This is an elementary question (coming from an undergraduate student) about algebraic numbers, to which I don't have a complete answer.

Let $a$ and $b$ be algebraic numbers, with respective degrees $m$ and $n$. Suppose $m$ and $n$ are coprime. Does the degree of $a+b$ always equal $mn$?

I know that the answer is "yes" in the following particular cases (I can provide details if needed) :

1) The maximum of $m$ and $n$ is a prime number.

2) $(m,n)=(3,4)$.

3) At least one of the fields $\mathbf{Q}(a)$ and $\mathbf{Q}(b)$ is a Galois extension of $\mathbf{Q}$.

4) There exists a prime $p$ which is inert in both fields $\mathbf{Q}(a)$ and $\mathbf{Q}(b)$ (if $a$ and $b$ are algebraic integers, this amounts to say that the minimal polynomials of $a$ and $b$ are still irreducible when reduced modulo $p$).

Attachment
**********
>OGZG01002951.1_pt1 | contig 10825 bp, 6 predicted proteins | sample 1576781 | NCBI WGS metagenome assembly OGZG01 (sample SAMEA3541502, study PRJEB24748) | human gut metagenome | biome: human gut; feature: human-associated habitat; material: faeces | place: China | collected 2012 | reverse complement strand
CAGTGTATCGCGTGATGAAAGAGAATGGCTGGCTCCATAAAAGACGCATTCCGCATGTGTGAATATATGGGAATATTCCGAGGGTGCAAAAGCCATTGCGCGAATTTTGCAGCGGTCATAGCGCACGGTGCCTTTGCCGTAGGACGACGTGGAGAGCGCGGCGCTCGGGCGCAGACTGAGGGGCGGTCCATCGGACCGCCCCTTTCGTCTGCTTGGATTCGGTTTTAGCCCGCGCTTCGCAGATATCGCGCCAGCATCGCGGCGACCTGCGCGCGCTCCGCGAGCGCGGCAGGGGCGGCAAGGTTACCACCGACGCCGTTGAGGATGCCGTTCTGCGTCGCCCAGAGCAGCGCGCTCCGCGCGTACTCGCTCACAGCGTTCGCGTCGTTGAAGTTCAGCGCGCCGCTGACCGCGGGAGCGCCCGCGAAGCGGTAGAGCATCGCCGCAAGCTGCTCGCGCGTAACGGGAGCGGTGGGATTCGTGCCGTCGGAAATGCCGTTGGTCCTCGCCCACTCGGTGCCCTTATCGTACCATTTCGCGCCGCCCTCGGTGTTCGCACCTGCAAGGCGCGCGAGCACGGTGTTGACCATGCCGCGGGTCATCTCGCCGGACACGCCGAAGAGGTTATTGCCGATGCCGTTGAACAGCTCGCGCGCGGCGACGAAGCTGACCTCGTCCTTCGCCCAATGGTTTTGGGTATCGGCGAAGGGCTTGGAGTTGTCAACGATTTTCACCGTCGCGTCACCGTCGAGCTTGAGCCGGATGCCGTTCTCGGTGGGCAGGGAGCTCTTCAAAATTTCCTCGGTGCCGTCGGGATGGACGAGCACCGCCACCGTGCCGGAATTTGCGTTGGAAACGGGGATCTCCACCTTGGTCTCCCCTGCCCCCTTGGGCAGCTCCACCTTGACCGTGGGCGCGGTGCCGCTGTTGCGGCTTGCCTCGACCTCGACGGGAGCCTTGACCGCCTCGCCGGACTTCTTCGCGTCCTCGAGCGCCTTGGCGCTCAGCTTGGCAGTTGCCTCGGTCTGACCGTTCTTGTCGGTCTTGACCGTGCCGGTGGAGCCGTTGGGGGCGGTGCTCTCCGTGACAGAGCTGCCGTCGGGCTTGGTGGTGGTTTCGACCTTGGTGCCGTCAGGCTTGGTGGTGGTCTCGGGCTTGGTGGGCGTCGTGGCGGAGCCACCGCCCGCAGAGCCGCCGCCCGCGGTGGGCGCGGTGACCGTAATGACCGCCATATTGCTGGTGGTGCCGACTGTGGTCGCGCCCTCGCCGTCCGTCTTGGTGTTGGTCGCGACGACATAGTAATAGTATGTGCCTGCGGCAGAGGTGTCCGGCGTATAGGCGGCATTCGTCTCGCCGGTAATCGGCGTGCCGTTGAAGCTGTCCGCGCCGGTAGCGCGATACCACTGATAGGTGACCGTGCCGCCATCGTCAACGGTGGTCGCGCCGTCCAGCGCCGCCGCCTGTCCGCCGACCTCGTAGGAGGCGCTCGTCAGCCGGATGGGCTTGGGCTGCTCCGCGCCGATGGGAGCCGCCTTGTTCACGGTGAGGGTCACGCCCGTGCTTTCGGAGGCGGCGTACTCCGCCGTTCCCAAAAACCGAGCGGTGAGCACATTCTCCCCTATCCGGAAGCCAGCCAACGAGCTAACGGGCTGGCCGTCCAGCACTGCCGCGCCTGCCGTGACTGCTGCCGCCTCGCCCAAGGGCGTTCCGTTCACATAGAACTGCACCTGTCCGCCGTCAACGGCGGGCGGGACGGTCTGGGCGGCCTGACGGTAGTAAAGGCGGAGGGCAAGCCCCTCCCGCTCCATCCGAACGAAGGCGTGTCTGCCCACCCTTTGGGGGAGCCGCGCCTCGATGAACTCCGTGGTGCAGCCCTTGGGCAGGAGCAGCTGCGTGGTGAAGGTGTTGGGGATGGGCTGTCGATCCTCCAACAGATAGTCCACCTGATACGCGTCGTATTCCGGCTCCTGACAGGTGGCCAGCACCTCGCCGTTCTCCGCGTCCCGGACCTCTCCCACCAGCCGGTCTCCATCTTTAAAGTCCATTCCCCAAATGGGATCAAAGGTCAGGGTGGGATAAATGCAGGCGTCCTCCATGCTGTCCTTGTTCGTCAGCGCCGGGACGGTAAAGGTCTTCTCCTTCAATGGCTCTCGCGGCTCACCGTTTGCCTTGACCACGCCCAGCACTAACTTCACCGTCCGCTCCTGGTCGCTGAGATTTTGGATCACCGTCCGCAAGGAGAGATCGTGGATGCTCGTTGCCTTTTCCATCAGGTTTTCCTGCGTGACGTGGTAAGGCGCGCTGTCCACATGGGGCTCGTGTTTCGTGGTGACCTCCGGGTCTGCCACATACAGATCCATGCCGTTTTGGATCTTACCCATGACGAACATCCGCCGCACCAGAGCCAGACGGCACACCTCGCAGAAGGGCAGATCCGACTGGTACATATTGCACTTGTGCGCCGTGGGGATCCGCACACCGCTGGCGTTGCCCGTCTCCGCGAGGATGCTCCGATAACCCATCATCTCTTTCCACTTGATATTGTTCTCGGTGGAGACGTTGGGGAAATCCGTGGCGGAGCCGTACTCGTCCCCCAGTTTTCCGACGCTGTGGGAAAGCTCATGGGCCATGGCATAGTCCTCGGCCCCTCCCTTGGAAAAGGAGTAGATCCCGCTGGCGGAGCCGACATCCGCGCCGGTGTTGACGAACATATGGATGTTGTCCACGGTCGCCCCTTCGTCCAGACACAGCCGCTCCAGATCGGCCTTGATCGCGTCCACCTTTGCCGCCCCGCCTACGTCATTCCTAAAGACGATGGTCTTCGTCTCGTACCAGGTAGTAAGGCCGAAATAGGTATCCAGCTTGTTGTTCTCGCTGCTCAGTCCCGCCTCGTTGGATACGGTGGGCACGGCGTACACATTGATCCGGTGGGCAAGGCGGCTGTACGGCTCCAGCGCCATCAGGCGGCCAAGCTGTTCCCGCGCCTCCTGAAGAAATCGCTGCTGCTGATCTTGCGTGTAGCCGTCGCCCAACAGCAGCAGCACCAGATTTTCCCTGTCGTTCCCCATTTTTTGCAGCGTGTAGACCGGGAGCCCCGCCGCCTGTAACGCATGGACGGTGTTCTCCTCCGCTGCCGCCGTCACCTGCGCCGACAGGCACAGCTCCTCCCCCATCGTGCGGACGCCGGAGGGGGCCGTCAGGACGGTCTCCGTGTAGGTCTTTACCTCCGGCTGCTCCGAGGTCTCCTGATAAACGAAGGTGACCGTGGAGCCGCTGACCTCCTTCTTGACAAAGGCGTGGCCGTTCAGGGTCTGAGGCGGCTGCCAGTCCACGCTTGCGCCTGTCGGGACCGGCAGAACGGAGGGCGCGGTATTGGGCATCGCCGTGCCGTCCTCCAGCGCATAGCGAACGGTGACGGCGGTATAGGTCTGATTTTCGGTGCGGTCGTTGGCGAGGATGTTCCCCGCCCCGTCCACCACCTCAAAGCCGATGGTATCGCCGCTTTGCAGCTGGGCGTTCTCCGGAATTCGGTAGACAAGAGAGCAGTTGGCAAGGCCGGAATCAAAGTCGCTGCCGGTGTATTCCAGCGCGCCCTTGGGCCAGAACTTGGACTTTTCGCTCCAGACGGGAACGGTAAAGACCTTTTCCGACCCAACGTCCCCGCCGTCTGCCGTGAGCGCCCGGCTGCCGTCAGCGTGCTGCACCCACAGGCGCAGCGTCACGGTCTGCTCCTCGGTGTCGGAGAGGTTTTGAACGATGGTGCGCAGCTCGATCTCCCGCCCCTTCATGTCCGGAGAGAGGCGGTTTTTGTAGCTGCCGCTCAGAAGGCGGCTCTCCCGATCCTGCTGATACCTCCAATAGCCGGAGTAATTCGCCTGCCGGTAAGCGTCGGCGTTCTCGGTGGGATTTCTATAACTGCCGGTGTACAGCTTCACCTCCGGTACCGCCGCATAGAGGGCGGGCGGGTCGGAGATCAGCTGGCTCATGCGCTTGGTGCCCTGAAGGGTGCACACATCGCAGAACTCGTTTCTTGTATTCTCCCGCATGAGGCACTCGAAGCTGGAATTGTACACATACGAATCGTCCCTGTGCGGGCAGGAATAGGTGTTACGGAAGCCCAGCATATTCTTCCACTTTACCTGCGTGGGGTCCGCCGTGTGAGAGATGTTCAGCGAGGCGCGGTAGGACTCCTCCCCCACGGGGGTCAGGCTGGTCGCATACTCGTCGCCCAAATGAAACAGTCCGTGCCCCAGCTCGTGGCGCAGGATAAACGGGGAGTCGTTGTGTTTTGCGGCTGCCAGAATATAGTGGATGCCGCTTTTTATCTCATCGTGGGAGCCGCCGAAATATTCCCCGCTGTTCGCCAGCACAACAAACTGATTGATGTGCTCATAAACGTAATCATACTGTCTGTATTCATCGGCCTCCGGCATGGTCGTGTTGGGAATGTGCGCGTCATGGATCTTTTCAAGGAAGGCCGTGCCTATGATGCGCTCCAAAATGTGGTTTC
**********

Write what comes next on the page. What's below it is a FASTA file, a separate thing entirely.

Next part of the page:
I can also give the following reformulation of the problem : let $P$ and $Q$ be the respective minimal polynomials of $a$ and $b$, and consider the resultant polynomial $R(X) = \operatorname{Res}_Y (P(Y),Q(X-Y))$, which has degree $mn$. Is it true that $R$ has distinct roots? If so, it should be possible to prove this by reducing modulo some prime, but which one?

Despite the partial results, I am at a loss about the general case and would greatly appreciate any help!

[EDIT : The question is now completely answered (see below, thanks to Keith Conrad for providing the reference). Note that in Isaacs' article there are in fact two proofs of the result, one of which is only sketched but uses group representation theory.]